[LM022169], Letter from Charles Patterson Bruch to Ezra Torrance Gilliland, September 25th, 1888


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[LM022169], Letter from Charles Patterson Bruch to Ezra Torrance Gilliland, September 25th, 1888

Editor's Notes

"Upon receipt of your telegram quoting price on the “Edith,” I called upon Mr. Sidenburg and gave him the figures, adding the brokers commission of 5%,--He came to us through a broker. He is a Jew, but a very gentlemanly and apparently a very “square” one—the head of the importing house of G. Sidenberg & Co.—who are raited by Dun “A.A.1.”—He said that he considered the amount reasonably, but is not prepared to decide at present. He has not determined yet whether to build a new boat or to buy a second-and one which he can run for a year or two until he has had more experience and knows exactly what he wants. If the second-hand boat can be had low enough, he thinks it would be better to buy one. If the difference is not very great, he would prefer to build, and then if not suited with his boat or tired of her, he could sell at a price that would not entail so much loss. He has had other boats offered him—one in Philadelphia, of which he showed me description (100 ft. long, iron hull, two years old, $6000.00) will communicate with us again in regard to “Edith” if he desires to buy her after looking further. She suits him better than anything he has yet seen. ### I said that you were not by any means anxious to sell, but would be willing to do so if you could get a fair price, because your plans are such that you may not need her, and that a boat fitted for protracted cruising would be better adapted to your purpose, and left the matter in such shape that it can be reopened when you return if you wish.-- ### I sent you a letter by steamer sailing this morning. This should go tomorrow morning. I omitted to say in yesterday’s letter that Mr. Lippincott says he is having some complications to deal with in the Pacific coast mater because McLaughlin has assigned his contract with you. ### I have learned nothing new in the Edison matter. Mr. Insull is going back to Schnectady tomorrow—is at the Laboratory today. ### Maguire and Genl. Raum have been using your table on which to draw up some legal looking papers, that probably relate to the phonograph, as the General inquired your first name. I am careful not to leave anything about that will give them any information—and am on my guard against any “pumping” process that they may attempt. ### I shall now continue to write whenever there is anything worth mentioning until I hear from you that you have started home. You will doubtless make arrangements for having mail forwarded. ### With kind regards for Mrs. Gilliland and the young ladies, I am" Very truly yours, Chas. P. Bruch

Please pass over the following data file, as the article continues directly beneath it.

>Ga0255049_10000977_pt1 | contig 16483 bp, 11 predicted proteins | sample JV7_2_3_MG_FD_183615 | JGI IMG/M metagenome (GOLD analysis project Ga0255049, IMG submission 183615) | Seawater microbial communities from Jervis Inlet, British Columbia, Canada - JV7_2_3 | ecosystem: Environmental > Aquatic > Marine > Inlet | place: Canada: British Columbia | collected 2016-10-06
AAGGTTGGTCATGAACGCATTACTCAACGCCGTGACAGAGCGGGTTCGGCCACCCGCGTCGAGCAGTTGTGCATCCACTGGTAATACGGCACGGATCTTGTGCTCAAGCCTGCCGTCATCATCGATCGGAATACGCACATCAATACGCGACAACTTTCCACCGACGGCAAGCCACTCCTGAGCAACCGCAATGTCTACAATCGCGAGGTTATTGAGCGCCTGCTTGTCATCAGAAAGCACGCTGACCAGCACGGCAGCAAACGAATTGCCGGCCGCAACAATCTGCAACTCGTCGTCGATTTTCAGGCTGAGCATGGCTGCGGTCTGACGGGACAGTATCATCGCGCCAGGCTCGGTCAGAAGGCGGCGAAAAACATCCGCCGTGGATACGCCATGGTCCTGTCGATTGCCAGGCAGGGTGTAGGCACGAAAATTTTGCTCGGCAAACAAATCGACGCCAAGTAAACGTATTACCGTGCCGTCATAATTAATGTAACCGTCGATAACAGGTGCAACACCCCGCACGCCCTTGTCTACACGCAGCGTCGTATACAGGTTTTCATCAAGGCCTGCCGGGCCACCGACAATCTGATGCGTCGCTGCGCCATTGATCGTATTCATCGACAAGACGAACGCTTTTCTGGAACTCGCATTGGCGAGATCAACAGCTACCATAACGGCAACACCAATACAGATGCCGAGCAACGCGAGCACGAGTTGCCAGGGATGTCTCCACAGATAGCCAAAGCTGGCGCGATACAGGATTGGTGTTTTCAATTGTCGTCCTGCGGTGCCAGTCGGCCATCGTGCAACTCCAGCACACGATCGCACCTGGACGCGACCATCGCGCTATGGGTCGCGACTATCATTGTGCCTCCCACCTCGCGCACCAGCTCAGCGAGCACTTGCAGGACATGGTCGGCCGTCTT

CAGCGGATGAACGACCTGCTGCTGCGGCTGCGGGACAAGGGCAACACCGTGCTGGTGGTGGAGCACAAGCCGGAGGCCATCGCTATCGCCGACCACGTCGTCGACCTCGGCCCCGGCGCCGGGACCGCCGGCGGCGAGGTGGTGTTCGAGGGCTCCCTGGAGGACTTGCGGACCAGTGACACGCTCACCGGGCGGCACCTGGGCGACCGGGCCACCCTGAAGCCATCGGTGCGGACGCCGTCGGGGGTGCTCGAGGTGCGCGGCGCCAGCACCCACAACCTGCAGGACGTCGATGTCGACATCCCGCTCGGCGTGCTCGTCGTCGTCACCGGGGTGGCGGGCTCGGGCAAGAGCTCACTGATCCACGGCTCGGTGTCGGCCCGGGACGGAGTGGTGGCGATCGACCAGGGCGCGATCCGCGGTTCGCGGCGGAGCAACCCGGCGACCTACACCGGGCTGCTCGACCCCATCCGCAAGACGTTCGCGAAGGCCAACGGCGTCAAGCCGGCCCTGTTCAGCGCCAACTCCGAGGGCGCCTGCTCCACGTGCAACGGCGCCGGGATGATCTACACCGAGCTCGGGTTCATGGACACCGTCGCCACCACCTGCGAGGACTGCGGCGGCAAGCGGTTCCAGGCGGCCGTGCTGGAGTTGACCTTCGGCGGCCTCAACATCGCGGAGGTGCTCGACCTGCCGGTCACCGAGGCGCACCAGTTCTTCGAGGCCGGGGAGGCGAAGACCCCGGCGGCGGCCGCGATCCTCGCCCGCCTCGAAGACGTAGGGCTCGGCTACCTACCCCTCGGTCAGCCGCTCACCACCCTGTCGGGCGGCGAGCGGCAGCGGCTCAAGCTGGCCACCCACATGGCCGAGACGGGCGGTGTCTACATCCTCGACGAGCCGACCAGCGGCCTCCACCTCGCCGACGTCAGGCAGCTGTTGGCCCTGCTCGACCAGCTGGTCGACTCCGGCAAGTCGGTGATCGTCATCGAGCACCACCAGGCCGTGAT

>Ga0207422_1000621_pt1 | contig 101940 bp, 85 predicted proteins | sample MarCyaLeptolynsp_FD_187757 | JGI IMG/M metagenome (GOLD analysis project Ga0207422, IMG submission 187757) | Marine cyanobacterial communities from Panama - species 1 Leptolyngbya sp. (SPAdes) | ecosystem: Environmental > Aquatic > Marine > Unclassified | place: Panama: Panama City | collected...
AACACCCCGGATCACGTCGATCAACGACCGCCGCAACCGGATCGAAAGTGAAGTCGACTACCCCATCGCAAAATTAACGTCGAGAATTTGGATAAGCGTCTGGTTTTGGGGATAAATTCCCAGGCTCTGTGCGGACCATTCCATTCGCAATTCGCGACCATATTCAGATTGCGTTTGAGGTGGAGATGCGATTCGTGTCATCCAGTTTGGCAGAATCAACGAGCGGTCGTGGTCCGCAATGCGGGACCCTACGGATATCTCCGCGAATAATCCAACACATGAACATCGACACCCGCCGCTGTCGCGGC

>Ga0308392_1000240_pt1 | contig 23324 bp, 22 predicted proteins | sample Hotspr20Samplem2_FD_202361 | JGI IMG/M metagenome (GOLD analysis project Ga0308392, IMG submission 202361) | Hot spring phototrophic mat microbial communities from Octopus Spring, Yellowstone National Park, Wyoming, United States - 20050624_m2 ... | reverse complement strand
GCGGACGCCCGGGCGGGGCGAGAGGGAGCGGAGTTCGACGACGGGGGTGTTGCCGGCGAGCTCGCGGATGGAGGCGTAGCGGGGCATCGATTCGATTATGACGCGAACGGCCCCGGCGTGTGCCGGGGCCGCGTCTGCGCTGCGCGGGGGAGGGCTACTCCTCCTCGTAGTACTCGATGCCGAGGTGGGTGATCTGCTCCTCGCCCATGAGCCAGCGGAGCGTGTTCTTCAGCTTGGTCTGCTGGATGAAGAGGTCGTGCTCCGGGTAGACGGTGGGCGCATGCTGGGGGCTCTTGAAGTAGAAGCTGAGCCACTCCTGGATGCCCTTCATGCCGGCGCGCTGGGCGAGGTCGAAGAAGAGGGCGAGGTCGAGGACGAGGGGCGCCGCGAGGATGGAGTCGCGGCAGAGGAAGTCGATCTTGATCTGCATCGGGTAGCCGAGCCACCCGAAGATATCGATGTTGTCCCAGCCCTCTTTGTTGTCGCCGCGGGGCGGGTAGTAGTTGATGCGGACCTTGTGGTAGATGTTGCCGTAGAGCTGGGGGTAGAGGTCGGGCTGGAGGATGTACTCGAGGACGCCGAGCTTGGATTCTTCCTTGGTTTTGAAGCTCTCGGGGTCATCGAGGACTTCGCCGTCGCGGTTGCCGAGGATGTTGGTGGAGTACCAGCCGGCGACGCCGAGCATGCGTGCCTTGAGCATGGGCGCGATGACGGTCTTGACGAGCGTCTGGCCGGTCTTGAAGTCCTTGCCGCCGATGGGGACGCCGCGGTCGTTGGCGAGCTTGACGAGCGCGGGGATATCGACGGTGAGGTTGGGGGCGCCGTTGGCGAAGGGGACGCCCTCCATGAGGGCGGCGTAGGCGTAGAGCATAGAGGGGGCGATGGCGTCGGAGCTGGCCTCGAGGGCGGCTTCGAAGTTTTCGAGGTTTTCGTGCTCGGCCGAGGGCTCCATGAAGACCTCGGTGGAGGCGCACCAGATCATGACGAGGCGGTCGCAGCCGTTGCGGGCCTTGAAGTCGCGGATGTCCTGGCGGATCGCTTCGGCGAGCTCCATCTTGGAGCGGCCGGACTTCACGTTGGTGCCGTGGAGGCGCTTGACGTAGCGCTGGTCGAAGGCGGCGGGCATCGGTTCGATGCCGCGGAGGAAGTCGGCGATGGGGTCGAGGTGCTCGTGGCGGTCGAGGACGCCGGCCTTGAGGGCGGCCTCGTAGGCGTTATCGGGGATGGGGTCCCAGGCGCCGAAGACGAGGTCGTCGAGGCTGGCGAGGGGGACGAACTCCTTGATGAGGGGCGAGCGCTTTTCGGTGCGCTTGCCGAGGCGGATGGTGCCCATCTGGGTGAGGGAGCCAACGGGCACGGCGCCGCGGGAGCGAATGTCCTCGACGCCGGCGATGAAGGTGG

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Thomas A. Edison Papers, School of Arts and Sciences, Rutgers University
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